Monday 31 December 2012

Review: Snow White and the Huntsman

Year: 2012
Director: Rupert Sanders
Screenplay: Evan Daugherty, John Lee Hancock, Hossein Amini
Starring: Kristen Stewart, Charlize Theron, Chris Hemsworth

Synopsis is here

Snow White and the Huntsman is one of the films in which every element surrounding the film itself seems to align with the moon and the agreement of the gods. Epic Fantasy is still in, so are re imaginings, things being made "dark and gritty" and Kristin Stewart. A Grimm tale for the twilight crowd was possibly mentioned in a production meeting somewhere over the Hollywood hills.

Yet, somewhere along the way the makers of this film, decided that the best thing to do with a film like this is make it eye glaringly po-faced. In the same way many can't stand the brooding nature of the recent Batman trilogy, Rupert Sanders and co have decided that a darker take on Snow White should take every moment of itself seriously. I reminded myself of the tender dance sequence within Harry Potter and the Deathly Hallows (Part 1). Credit is due that a series, which got as heavy as that, managed to counter balance itself with a moment of lightness. It's one almost fleeting moment, but it carries itself so well, we see just how far the films have come. Nothing in Snow White and the Huntsman approaches the nature of that moment.

The film comes off as if someone had wished to create a child friendly version of a Bergman feature. The starkness of its visuals nearly bleeds into every orifice of the film. Stewart's Snow White may be the fairest of them all, but unfortunately she's been hanging around Bella Swan a little too much. And while there's less moping, there's an awful amount off grimness about the character. Stewart's disaffected performance feels similar to Keria Knightley's dreary Guinevere from the drab 2004 film, King Arthur. While both avoid the damsel in distress template that Hollywood loves to set up them, their characters are blander than bread on a brunt tongue. Nothing they say stands out, none of their actions widen the eye, and both lack any charisma to make them appealing.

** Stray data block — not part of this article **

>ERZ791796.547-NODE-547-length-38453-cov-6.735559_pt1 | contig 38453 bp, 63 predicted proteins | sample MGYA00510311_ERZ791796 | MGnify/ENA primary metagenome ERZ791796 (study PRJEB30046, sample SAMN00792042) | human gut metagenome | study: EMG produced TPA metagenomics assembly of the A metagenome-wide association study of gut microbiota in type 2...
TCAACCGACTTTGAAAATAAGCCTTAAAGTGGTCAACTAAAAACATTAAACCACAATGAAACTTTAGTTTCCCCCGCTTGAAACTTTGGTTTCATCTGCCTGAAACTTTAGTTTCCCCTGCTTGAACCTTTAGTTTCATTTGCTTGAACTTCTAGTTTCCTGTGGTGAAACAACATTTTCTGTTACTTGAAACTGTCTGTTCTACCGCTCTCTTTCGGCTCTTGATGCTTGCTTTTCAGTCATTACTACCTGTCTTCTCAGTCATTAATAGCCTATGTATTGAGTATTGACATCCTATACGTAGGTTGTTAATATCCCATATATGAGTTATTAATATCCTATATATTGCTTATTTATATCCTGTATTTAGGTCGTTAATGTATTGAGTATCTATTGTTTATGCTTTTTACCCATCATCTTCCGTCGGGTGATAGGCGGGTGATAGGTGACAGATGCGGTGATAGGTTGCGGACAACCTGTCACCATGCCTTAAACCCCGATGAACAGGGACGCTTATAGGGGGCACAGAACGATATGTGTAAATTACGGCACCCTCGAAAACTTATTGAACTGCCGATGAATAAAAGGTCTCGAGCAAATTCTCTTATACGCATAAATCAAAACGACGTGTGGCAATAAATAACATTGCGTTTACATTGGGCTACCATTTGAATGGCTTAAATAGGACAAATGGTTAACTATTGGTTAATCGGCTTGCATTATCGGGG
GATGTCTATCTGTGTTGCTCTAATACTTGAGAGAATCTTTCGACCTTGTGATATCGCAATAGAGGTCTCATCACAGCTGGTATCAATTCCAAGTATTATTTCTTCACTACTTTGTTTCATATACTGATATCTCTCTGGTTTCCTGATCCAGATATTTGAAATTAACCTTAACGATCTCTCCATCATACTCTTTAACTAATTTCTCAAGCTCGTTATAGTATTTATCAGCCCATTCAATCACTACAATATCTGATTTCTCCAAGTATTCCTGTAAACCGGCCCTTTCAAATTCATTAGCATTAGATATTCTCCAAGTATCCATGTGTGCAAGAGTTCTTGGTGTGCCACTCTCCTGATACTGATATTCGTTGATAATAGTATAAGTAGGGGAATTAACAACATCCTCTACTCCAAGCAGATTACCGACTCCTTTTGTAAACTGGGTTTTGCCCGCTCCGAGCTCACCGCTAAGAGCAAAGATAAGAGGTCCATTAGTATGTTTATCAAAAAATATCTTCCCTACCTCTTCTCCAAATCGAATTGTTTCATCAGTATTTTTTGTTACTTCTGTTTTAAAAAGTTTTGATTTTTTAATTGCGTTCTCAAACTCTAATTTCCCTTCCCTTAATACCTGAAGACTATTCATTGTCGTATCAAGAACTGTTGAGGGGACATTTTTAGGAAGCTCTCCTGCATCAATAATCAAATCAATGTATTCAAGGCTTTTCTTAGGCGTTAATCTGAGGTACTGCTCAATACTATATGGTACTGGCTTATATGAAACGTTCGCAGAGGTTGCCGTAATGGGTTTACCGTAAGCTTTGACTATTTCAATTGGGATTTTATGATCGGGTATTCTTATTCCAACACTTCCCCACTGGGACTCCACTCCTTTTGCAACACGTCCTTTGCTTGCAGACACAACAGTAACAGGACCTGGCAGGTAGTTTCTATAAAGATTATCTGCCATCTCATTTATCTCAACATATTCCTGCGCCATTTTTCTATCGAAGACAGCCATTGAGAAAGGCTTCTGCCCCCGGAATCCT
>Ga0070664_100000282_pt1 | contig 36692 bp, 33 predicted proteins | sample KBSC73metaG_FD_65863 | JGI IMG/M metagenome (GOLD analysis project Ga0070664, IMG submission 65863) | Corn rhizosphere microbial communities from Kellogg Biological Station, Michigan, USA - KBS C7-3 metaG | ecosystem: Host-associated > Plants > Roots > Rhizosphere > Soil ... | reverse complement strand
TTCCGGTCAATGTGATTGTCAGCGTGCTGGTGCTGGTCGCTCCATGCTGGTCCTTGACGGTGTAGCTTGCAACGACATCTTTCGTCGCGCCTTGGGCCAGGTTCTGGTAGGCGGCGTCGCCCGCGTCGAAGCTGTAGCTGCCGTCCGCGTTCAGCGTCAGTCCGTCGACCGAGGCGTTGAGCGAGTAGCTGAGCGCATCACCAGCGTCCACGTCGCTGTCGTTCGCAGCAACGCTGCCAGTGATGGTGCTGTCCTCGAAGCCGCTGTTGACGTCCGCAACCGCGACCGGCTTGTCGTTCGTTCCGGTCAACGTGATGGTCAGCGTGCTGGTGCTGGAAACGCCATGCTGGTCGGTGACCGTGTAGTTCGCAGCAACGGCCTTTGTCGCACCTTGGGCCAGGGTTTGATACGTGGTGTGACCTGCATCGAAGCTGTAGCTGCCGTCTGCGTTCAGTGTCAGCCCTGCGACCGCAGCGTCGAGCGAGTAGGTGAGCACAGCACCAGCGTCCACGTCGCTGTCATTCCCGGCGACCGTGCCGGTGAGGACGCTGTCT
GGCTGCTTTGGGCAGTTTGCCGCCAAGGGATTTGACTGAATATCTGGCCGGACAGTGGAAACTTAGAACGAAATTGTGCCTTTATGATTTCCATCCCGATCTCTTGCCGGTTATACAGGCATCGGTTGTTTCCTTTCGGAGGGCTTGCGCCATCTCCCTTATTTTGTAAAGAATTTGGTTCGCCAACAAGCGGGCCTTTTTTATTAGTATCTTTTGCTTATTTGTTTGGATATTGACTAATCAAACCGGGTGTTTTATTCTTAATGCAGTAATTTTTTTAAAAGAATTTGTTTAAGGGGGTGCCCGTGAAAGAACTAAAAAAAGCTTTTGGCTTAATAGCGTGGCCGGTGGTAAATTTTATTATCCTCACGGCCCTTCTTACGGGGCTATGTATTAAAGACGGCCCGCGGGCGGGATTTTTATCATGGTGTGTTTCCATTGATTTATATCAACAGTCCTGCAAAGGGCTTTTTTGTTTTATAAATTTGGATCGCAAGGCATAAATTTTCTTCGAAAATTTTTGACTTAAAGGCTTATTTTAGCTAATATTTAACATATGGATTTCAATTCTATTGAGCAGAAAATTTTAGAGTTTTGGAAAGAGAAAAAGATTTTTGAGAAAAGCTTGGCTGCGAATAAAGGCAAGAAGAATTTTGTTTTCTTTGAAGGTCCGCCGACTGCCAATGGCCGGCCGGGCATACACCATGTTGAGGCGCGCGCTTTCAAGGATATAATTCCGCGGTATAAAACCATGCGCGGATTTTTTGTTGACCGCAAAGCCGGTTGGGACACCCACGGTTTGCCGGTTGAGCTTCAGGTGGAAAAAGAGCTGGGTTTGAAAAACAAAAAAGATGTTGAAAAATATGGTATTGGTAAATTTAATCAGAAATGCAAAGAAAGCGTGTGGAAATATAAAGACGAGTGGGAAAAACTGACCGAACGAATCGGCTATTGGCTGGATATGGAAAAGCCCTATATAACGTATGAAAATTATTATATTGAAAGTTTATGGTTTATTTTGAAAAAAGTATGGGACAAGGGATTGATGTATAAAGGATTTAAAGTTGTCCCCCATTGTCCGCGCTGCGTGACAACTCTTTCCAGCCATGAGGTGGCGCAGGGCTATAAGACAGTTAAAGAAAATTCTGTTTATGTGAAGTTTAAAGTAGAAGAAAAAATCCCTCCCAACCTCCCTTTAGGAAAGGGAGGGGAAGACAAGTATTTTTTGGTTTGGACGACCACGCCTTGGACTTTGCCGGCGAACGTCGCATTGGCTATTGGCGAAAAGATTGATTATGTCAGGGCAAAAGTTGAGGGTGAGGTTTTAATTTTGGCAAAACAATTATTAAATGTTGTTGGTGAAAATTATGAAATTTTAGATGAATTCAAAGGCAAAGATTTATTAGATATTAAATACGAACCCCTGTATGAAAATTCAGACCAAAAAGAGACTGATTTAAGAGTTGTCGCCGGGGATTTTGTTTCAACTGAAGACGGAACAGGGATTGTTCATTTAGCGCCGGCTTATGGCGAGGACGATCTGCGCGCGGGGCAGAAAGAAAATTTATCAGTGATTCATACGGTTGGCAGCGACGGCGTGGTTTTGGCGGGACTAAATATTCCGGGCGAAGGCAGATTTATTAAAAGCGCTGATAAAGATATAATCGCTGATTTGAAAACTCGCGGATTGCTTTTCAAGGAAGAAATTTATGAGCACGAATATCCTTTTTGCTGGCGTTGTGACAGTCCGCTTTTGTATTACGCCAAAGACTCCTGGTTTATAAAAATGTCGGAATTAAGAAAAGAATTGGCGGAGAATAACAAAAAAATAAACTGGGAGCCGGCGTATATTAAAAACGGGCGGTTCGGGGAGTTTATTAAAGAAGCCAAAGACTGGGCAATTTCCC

This is not to say that Sanders doesn't try. The scandal of the affair between the star and director that preceded the film shows up in the visuals. The camera stares about Stewart lavishly in close ups, and yet there's a strange belief that simply lobbing a scimitar and armour at her, is all you need to make a female character more appealing.

During a discussion about comic book movies, a friend make the comment that a hero is only as good as their villain, which is possibly where I felt there was an imbalance. Charlize Theron's portrayal of an aging evil queen captures very real fears that inhabit certain areas of feminine discussion: being usurped by age. Her performance literally drips of not only evil, but desperation. She engages the material with an energy that Stewart could only dream of. With the use of flashback and Theron's performance, we connect with why Queen Ravenna has become who she is. The film doesn't seem to have the time (despite it's slow, uneven pacing), nor Stewart the acting chops, to make it's lead character as interesting. 

But this may not have been an issue if the film had been so dogged with it's tone. Snow White takes itself so seriously that it becomes an annoyance than a highlight. Everything is spoken with such grave seriousness and hushed tones that even what little comic relief the film has feels strained. The film is also as overlong as it is overwrought, doing it's best to make Chris Hemsworth's huntsman a nobility that feels as forced as his Scottish accent.

The appeal of making twisted dark fantasies is not totally lost on me. I do not need happy endings on everything, and when one of your favourite directors is David Lynch, you’re usually fine with how deep the rabbit hole is willing to go. However, Snow White and the huntsman, seems far too preoccupied with its doom and gloom it misses what it was doing quite well. It glances on feminine issues with a fair amount of intelligence (craftily invoking Joan of Arc and Cleopatra) and does so with a certain visual flair. But I wonder what it could have been if it took a step back and took a breath of fresh air.